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I'm using an online circuit simulator found here.

When I have a single path through both LEDs, they each illuminate:

enter image description here

However, when I add a wire to create a cycle, one of the LEDs loses power:

enter image description here

Why does this happen? If I were to write my own simulator, I would check to see if a particular path leads to ground. If it leads to ground, it gets power, if doesn't lead to ground, it doesn't complete the circuit and doesn't get power.

In this case, I would say both paths lead to ground, and thus they should both get power. I thought the simulation might be correct if "electricity takes the path of least resistance".

But then I read that this is not true.

Is the simulation correct?
Would only one LED light up in real life?

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  • \$\begingroup\$ Remember that in this simulator, wires have zero resistance and will therefore create zero voltage drop, as there's no voltage drop across the wire, there's no voltage drop across the LED so it won't light up. When you hover over the LED with the mouse it will show you the voltage across it in the bottom right hand corner. In real life you would need a wire that caused the same voltage drop as the LED, which would be a really long bit of wire. Unlike incandescent bulbs, LEDs do almost nothing until you hit their threshold voltage and they suddenly fire up (more or less) \$\endgroup\$ – Sam Jul 11 '16 at 0:31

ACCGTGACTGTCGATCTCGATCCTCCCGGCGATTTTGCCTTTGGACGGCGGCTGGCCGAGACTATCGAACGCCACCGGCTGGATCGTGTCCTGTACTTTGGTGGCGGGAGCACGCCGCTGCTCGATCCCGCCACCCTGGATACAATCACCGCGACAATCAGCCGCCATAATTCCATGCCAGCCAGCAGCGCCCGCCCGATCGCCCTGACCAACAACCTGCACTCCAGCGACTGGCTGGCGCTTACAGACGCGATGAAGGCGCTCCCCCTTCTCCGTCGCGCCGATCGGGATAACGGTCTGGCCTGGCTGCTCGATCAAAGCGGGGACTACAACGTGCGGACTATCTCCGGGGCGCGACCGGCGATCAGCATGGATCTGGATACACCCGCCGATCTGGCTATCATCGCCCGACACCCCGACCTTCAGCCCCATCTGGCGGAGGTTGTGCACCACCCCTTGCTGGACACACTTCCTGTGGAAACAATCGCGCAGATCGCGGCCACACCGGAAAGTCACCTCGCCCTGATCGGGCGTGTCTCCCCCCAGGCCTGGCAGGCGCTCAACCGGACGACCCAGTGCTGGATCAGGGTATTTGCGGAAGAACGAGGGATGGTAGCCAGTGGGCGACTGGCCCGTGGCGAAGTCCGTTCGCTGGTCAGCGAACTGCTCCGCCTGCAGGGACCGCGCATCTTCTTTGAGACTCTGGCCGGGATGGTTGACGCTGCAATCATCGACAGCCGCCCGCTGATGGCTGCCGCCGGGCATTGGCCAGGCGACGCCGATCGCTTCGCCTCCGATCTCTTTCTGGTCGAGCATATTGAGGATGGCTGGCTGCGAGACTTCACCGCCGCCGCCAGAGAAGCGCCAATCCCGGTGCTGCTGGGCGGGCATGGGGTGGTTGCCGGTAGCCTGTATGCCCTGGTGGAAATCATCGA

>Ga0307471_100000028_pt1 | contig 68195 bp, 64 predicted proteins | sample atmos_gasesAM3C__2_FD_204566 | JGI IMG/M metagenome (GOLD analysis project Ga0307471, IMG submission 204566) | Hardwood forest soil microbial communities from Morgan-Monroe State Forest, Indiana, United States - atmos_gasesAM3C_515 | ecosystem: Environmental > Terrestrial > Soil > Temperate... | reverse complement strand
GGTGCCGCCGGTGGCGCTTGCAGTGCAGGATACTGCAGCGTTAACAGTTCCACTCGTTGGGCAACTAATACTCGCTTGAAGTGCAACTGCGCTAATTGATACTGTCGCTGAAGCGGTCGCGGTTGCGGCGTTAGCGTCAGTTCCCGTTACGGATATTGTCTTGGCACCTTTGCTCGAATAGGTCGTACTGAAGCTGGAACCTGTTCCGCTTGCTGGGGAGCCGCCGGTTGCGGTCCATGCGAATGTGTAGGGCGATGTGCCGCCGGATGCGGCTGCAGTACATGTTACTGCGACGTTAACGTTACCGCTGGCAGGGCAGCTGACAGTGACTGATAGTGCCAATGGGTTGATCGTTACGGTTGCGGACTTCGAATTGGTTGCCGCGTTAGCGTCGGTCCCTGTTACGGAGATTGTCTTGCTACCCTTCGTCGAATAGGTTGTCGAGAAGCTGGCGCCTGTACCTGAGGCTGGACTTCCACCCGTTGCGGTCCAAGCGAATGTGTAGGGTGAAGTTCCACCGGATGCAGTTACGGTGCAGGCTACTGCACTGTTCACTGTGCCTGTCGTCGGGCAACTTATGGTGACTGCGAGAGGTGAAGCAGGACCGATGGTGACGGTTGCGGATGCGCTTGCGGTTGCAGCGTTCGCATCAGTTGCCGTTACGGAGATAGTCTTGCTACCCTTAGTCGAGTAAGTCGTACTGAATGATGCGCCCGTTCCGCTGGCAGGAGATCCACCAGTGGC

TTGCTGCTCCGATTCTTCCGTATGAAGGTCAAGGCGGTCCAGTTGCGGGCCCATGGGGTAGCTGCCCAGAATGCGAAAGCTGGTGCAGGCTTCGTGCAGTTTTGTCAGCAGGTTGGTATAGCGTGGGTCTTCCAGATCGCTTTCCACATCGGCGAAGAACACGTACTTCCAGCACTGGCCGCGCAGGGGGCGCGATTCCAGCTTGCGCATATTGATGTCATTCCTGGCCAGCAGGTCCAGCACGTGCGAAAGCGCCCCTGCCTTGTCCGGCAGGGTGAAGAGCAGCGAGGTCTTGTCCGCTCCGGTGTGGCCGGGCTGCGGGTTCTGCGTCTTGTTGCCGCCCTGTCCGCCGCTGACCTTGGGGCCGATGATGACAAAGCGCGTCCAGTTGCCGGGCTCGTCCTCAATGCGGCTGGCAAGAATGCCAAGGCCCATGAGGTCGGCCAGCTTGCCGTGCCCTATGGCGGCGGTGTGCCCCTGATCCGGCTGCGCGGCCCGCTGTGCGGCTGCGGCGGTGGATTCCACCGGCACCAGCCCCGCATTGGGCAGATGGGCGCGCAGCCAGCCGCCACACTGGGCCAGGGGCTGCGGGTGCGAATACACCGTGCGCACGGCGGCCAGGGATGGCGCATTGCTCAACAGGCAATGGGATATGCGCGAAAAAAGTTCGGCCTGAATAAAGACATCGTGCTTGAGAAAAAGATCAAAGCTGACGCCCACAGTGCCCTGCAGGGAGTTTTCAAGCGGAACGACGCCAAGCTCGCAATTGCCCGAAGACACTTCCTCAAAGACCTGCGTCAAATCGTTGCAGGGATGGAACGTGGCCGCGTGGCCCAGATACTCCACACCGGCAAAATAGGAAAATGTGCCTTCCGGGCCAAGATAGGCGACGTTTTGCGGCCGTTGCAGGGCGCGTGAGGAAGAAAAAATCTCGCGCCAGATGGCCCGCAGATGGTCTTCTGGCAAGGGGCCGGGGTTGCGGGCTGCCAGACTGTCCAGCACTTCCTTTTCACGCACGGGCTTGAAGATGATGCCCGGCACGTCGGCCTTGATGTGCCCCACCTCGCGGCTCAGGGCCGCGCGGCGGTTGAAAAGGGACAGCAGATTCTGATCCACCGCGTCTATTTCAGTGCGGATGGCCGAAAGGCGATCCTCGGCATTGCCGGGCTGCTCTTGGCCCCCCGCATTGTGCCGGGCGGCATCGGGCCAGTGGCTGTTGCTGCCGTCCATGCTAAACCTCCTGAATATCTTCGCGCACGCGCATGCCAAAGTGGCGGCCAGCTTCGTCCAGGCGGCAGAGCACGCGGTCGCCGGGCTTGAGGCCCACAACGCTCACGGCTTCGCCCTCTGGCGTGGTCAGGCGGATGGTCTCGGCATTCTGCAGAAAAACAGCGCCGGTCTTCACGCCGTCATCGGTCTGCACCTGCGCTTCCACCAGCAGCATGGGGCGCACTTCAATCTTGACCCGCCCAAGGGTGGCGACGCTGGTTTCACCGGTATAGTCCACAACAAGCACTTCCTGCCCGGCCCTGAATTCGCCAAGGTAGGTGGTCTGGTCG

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One property of circuit theory is that all things connected to the same node are at the same potential (voltage).

If there is no voltage across your LED, no current will flow, and no light will come out.

To do what you are wanting to do, you should put the second LED on a different branch entirely.

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The resistance through the "off" LED is so much higher than the short that not enough current flows to light it up. So even though some current does flow, it is in the picoamperes or less.

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  • \$\begingroup\$ @TrevorHickey: With the fact that one branch is a short-length conductor and that the other is a semiconductor, specifically a P-N junction with associated depletion region. \$\endgroup\$ – Ignacio Vazquez-Abrams Jul 11 '16 at 0:35
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When a wire and LED is in parallel, voltage going in is the same for both. By ohm's law, V=I/R The resistance at LED is higher than the wire, therefore, lesser current will flow through the LED and more will flow through the wire.

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